Outlet extender in built-in - Woodworking Talk - Woodworkers Forum
 
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post #1 of 11 Old 04-24-2012, 11:26 AM Thread Starter
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Outlet extender in built-in

I need some advice on how to handle the outlets in this new built in I just finished. I realize the cutouts are not nearly done very well (this is what happens when you put your brother in charge of something, haha), but i can't be the first with this problem. How do I extend the outlet out and cover it up with a faceplate and clean this up? I got an extender but it was crap and didn't extend out far enough. The backing is 1/4" thick and in a couple spots it isn't flush with the wall, so I need to bring this out a good amount and then maybe figure out a way to do a wider faceplate or something to cover up the cutout??

Thanks!
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post #2 of 11 Old 04-24-2012, 12:41 PM
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Washers ?

I had a similar issue as yours but not as thick as that ply in your picture. I bought a package of small flat washers and inserted them in between the ears of the outlet and the box. I was able to extend the outlet enough so that the plate fit nicely.

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post #3 of 11 Old 04-24-2012, 12:58 PM
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Just use longer screws

Washers are optional, but some fiddling will be required to get it at the right depth. A Jumbo face plate will solve the problem and when it's installed and the outlet will snug up to the back of it:
http://www.kyledesigns.com/product/S...r-2-Plugs.html

The answer to your question will only be as detailed and specific as the question is detailed and specific. Good questions also include a sketch or a photo that illustrates your issue. (:< D)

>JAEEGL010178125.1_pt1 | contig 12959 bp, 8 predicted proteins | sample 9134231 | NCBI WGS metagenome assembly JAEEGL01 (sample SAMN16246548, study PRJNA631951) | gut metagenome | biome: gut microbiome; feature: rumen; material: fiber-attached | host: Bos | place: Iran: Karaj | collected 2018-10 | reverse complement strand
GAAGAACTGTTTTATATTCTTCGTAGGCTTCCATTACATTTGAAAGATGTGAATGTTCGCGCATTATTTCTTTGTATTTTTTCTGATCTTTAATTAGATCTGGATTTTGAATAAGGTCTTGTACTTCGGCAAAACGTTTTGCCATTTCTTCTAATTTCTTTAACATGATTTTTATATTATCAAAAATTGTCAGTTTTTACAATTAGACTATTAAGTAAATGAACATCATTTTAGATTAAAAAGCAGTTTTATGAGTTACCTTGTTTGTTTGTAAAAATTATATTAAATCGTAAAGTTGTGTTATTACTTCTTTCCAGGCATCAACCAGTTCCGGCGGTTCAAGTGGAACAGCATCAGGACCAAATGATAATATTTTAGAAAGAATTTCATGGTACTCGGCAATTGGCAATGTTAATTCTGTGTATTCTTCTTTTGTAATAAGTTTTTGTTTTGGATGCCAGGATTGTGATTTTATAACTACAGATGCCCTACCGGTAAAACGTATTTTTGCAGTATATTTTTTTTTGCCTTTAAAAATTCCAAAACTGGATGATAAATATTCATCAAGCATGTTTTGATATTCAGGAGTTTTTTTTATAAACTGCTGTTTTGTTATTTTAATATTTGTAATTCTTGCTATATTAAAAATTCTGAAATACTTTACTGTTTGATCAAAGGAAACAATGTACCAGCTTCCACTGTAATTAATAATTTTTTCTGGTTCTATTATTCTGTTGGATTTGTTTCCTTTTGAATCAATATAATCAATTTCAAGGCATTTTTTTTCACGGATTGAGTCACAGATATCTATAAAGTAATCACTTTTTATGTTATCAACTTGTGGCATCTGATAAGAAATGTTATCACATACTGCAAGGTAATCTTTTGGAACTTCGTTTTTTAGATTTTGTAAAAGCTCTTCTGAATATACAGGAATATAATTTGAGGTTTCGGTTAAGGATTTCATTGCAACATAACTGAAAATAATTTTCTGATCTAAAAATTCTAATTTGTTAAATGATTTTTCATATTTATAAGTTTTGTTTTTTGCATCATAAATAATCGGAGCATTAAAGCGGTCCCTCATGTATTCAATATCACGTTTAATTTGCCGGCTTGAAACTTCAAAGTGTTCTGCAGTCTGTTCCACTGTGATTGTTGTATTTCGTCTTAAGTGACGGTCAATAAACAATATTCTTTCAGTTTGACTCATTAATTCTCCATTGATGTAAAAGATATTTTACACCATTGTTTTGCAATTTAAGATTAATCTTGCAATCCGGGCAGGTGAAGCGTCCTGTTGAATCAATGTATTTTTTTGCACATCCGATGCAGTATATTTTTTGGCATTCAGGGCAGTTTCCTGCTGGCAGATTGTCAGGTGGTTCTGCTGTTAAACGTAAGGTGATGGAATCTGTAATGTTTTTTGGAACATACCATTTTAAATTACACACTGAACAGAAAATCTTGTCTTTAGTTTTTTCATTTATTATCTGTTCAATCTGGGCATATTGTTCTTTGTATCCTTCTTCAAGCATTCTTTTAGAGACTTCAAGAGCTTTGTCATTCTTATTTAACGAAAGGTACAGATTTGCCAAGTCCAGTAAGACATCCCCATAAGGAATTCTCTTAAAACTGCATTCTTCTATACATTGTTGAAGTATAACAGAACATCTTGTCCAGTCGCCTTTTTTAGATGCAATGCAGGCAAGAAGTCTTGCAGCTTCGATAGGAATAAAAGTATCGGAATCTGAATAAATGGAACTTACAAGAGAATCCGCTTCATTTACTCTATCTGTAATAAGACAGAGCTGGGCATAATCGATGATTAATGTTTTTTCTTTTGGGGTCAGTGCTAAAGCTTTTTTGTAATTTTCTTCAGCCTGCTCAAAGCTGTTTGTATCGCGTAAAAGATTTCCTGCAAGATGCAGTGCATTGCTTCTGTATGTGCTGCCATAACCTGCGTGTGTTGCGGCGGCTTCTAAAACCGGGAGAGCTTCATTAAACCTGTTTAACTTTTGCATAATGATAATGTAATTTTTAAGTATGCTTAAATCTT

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post #4 of 11 Old 04-24-2012, 03:22 PM
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The proper way to do that and be safe and up to code is to use an outlet extension. They are available in different sizes. I don't know how you plan to finish out the wall. I would cut a piece of plywood to fill in where the hole was cut oversized and thoroughly glue it in and bondo the seam. Then install the extension. If you are just going to paint, eventually the seam will show. It might be best in the long run to pull the plywood off and make another.
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post #5 of 11 Old 04-24-2012, 03:33 PM
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You can build your own custom cover for it. Get a thin piece of wood from a craft store, i'm thinking 1/8" or less, trace the cutouts and screw locations with an outlet cover, carefully trim it out, countersink the screw holes, sand down the edges to a beveled/curved edge, and I would just paint it unless if you found a nice wood
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post #6 of 11 Old 04-25-2012, 12:24 PM
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my recollection of code application here is: any gap has to be less than 1/4", and no metal washers as shims. 3/16" ply will meet the 1/4" requirement. you need to extend the receptacle out with receptacle spacers found in the electrical section. they can be snapped together for different thickness needs. i think i would still fill in with some ply strips to level out the miscut.